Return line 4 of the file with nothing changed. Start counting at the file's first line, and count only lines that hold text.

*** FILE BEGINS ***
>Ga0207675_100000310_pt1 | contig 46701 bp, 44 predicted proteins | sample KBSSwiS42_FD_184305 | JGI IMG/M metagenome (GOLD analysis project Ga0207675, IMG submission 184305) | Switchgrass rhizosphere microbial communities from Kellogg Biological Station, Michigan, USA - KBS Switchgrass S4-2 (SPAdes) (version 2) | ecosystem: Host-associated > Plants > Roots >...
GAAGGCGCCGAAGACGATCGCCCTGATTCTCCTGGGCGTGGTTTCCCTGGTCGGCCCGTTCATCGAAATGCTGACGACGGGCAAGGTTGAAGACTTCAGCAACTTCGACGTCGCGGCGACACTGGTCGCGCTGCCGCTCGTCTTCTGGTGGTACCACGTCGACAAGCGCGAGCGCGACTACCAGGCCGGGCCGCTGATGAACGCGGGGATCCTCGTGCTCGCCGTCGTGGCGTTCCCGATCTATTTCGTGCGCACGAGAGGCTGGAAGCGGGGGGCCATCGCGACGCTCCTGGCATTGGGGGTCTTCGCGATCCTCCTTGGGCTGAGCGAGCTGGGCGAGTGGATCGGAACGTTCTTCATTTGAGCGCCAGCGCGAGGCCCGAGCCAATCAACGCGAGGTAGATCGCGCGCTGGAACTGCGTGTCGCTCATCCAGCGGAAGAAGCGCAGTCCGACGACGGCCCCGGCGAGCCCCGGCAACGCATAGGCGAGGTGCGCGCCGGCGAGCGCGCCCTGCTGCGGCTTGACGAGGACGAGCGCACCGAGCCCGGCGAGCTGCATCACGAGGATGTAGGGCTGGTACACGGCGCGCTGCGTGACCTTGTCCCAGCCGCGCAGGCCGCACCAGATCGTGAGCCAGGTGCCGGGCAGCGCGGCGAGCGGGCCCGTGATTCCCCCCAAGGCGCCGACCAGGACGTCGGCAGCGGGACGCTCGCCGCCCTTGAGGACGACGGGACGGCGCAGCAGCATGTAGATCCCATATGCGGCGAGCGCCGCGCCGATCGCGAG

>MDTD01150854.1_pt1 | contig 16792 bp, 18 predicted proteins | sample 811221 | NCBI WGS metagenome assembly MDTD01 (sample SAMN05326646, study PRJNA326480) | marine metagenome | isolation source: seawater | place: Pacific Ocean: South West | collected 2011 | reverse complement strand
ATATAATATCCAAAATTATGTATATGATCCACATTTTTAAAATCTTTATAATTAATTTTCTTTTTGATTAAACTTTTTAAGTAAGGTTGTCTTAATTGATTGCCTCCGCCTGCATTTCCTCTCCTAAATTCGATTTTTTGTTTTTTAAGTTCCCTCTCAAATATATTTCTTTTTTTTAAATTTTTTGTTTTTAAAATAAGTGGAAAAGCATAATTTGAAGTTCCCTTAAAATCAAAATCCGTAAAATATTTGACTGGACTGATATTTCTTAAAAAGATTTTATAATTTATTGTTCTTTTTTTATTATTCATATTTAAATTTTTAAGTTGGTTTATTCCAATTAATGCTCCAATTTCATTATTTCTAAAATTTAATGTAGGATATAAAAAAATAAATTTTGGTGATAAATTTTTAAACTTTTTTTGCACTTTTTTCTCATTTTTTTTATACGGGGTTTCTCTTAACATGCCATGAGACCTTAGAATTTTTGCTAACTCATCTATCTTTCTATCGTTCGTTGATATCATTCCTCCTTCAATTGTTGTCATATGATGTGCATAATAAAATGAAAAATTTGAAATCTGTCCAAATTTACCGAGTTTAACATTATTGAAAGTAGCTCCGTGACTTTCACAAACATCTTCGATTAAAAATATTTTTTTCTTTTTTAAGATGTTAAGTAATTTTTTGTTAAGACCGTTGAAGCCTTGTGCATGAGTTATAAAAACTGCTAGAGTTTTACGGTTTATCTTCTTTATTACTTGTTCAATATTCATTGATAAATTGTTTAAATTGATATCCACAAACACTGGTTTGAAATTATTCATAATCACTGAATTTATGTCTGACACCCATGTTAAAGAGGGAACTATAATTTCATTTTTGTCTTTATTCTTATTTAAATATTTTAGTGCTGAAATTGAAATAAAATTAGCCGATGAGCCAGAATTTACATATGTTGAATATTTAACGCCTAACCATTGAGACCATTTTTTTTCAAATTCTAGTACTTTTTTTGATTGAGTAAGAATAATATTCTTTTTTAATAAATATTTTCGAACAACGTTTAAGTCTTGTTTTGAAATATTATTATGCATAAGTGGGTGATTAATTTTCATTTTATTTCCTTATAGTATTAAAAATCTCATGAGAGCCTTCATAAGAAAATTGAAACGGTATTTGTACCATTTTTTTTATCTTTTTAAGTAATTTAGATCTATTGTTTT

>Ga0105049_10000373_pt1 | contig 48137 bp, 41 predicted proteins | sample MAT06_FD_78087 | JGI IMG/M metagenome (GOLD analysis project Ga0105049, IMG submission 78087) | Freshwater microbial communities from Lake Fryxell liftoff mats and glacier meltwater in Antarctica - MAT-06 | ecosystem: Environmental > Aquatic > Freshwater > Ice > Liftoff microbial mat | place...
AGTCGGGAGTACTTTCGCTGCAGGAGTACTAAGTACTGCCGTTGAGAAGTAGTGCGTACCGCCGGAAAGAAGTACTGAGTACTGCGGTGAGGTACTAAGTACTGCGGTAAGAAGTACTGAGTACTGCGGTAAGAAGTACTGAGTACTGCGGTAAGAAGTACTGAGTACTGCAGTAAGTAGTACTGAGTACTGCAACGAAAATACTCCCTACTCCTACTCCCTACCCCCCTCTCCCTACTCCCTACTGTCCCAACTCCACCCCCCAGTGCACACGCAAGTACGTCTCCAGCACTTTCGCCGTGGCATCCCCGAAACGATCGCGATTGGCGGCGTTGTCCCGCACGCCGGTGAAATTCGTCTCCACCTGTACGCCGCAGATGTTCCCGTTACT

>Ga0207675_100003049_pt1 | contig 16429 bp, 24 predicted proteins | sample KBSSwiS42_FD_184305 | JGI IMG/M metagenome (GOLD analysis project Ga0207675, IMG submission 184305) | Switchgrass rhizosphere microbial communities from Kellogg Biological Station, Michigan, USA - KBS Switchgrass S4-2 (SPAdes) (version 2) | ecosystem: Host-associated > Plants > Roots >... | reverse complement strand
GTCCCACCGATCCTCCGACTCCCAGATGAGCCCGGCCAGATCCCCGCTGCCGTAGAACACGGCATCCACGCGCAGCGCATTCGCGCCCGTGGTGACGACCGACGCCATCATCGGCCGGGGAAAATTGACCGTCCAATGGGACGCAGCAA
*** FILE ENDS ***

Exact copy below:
ATATAATATCCAAAATTATGTATATGATCCACATTTTTAAAATCTTTATAATTAATTTTCTTTTTGATTAAACTTTTTAAGTAAGGTTGTCTTAATTGATTGCCTCCGCCTGCATTTCCTCTCCTAAATTCGATTTTTTGTTTTTTAAGTTCCCTCTCAAATATATTTCTTTTTTTTAAATTTTTTGTTTTTAAAATAAGTGGAAAAGCATAATTTGAAGTTCCCTTAAAATCAAAATCCGTAAAATATTTGACTGGACTGATATTTCTTAAAAAGATTTTATAATTTATTGTTCTTTTTTTATTATTCATATTTAAATTTTTAAGTTGGTTTATTCCAATTAATGCTCCAATTTCATTATTTCTAAAATTTAATGTAGGATATAAAAAAATAAATTTTGGTGATAAATTTTTAAACTTTTTTTGCACTTTTTTCTCATTTTTTTTATACGGGGTTTCTCTTAACATGCCATGAGACCTTAGAATTTTTGCTAACTCATCTATCTTTCTATCGTTCGTTGATATCATTCCTCCTTCAATTGTTGTCATATGATGTGCATAATAAAATGAAAAATTTGAAATCTGTCCAAATTTACCGAGTTTAACATTATTGAAAGTAGCTCCGTGACTTTCACAAACATCTTCGATTAAAAATATTTTTTTCTTTTTTAAGATGTTAAGTAATTTTTTGTTAAGACCGTTGAAGCCTTGTGCATGAGTTATAAAAACTGCTAGAGTTTTACGGTTTATCTTCTTTATTACTTGTTCAATATTCATTGATAAATTGTTTAAATTGATATCCACAAACACTGGTTTGAAATTATTCATAATCACTGAATTTATGTCTGACACCCATGTTAAAGAGGGAACTATAATTTCATTTTTGTCTTTATTCTTATTTAAATATTTTAGTGCTGAAATTGAAATAAAATTAGCCGATGAGCCAGAATTTACATATGTTGAATATTTAACGCCTAACCATTGAGACCATTTTTTTTCAAATTCTAGTACTTTTTTTGATTGAGTAAGAATAATATTCTTTTTTAATAAATATTTTCGAACAACGTTTAAGTCTTGTTTTGAAATATTATTATGCATAAGTGGGTGATTAATTTTCATTTTATTTCCTTATAGTATTAAAAATCTCATGAGAGCCTTCATAAGAAAATTGAAACGGTATTTGTACCATTTTTTTTATCTTTTTAAGTAATTTAGATCTATTGTTTT